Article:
Australia Expands Range of Acceptable Foreign Regulators for Device Applications
Posted 21 August 2018 | By
Beginning this month, Australia’s Therapeutic Goods Administration (TGA) will expand its range of acceptable international assessments and approvals on medical device applications.
TGA said Monday the number of comparable overseas regulators (COR) will start to include not just EU notified bodies, but also the US Food and Drug Administration (FDA), Health Canada, auditing organizations under the Medical Device Single Audit Program, as well as Japan’s Ministry of Health, Labour and Welfare and its Pharmaceutical and Medical Devices Agency.
The decision comes as TGA’s response to a previous recommendation from the Australian government, which was based on its review of the medicines and medical devices regulation, for the regulator to enhance its use of certain marketing approvals for devices in foreign markets.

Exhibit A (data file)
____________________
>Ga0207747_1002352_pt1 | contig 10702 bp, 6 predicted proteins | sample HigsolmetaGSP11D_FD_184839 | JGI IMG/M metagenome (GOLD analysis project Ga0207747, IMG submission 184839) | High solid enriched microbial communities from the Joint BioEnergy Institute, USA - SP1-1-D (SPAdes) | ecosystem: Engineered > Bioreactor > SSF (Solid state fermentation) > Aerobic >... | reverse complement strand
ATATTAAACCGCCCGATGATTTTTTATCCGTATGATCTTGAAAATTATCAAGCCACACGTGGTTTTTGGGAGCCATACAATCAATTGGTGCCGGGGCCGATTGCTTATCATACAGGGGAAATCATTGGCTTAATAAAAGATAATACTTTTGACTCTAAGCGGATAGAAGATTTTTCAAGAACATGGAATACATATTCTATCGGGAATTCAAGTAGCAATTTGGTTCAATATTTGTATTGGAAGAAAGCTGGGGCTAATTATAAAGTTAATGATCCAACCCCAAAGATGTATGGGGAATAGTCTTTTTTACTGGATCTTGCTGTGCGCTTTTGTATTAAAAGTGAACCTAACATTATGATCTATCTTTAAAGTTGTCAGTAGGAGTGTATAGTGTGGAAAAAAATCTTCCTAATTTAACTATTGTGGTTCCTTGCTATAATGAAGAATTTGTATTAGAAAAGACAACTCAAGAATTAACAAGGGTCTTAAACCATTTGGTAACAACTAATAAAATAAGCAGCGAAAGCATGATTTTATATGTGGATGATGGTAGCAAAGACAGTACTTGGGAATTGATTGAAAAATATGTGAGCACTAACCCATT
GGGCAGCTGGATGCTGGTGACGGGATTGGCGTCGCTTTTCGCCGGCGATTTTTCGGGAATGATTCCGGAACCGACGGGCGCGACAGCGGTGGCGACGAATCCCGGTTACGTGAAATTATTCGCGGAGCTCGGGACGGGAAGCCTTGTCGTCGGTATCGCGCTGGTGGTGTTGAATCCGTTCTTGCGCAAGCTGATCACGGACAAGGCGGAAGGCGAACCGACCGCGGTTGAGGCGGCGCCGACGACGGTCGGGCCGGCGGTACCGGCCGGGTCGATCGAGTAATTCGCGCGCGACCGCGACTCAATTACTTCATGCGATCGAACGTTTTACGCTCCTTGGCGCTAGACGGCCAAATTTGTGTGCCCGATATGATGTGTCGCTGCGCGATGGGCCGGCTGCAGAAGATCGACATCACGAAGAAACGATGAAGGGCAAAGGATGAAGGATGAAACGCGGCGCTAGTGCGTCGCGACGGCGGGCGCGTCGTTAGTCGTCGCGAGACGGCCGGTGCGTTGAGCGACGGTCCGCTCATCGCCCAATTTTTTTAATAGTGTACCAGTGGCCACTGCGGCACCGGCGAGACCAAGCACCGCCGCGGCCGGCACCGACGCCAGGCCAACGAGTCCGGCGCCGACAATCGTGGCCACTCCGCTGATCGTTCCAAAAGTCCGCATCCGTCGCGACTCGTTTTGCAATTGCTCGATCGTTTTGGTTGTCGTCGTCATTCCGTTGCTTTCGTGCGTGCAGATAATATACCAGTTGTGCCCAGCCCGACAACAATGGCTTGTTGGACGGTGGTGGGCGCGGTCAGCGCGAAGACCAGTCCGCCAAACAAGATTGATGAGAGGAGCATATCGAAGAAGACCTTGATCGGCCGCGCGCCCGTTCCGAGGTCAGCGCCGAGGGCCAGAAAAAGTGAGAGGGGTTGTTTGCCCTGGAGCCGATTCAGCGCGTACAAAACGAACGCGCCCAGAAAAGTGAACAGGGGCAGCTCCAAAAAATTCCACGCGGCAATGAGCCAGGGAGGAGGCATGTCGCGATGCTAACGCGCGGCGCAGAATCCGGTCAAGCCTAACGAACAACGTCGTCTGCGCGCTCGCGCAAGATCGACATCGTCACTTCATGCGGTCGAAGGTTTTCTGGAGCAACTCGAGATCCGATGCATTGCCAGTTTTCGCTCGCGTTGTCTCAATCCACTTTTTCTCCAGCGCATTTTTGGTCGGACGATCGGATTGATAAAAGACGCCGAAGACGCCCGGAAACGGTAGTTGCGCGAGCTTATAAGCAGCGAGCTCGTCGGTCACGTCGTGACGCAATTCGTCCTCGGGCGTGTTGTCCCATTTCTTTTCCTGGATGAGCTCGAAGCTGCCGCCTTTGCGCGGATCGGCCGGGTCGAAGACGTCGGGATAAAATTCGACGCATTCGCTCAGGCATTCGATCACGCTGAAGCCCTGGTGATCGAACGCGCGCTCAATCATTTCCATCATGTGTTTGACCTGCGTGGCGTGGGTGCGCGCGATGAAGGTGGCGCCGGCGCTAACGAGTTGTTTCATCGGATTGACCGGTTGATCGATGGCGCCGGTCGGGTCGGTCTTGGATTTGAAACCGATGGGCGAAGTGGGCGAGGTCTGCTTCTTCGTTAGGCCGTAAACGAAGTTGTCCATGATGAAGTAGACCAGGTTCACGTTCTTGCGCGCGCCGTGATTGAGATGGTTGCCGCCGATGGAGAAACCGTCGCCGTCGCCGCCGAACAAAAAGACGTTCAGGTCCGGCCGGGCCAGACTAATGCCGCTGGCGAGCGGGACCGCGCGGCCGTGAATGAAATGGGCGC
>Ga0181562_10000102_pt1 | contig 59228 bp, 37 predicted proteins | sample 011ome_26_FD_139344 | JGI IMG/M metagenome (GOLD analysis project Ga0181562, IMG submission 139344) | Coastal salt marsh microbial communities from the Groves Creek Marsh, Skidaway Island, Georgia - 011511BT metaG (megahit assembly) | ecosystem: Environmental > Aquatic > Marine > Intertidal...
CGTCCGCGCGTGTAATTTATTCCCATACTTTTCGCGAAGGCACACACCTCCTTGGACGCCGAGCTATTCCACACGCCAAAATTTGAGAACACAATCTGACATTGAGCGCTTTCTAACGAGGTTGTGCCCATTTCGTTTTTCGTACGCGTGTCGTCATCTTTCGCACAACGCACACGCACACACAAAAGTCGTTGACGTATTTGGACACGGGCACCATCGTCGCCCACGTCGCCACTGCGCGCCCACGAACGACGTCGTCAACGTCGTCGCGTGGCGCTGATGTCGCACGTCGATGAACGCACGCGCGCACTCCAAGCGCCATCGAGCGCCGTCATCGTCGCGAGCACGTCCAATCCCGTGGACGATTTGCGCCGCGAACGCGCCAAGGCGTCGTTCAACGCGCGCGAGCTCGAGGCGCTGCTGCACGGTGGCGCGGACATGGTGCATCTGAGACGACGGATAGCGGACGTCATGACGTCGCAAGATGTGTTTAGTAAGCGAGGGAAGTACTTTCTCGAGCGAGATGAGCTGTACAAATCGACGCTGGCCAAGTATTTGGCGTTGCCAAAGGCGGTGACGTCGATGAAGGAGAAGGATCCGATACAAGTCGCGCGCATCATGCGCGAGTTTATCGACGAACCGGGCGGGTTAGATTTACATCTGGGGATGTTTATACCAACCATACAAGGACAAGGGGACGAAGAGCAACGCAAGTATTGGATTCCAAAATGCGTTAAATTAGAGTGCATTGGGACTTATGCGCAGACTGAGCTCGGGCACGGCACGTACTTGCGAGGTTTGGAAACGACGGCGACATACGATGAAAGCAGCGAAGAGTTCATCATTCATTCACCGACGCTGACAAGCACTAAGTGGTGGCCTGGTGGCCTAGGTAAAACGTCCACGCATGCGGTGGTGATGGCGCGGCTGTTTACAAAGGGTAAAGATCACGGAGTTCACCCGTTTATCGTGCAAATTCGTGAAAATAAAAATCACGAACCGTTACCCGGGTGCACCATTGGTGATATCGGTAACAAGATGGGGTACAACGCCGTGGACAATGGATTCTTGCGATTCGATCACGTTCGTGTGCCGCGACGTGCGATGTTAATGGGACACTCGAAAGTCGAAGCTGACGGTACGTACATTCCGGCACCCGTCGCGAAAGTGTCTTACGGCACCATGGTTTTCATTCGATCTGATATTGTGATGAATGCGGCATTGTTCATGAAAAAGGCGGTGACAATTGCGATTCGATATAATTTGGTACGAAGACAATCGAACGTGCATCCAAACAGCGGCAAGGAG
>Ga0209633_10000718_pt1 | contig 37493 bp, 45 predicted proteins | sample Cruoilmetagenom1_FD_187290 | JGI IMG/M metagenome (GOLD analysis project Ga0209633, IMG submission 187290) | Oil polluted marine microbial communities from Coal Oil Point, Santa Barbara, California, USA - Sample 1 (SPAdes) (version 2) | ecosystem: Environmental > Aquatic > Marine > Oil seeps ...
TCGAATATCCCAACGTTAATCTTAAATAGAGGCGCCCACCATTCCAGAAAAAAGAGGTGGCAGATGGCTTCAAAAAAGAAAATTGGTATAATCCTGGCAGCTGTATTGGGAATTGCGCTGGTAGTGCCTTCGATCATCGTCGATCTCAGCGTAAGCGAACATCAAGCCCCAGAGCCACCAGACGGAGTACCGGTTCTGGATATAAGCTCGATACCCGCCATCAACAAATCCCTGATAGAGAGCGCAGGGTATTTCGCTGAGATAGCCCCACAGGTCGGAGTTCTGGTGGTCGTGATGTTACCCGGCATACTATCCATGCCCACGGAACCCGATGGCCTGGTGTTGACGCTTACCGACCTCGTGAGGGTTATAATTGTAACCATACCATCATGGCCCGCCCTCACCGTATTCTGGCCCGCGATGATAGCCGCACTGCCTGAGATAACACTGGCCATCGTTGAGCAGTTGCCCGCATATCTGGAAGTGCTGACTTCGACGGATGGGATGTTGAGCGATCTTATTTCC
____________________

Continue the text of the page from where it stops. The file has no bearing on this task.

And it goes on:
As part of the decision, TGA released new guidance on Monday to aid industry in bridging the gap between previously obtained overseas assessments and approvals and the inclusion of medical devices in the Australian Register of Therapeutic Goods (ARTG) as applicable.
The guidance document
sets forth the requirements for TGA to take into consideration overseas documentation, including on FDA decisions and Health Canada approvals and licenses, as evidence for its own assessments. For example, the proposed documentation should be on the same device and design for the same intended purpose and indications.
“This will result in the TGA being able to reduce the amount of assessment that it must undertake on a particular application,” the regulator said.
The regulator implemented a new COR process for work-sharing on drug applications
A separate notice
posted by TGA on Monday provides additional guidance on applications requirements for medical devices to pass preliminary assessments for inclusion in the ARTG.
Comparable overseas regulators for medical device applications
Application requirements for medical devices - preliminary assessment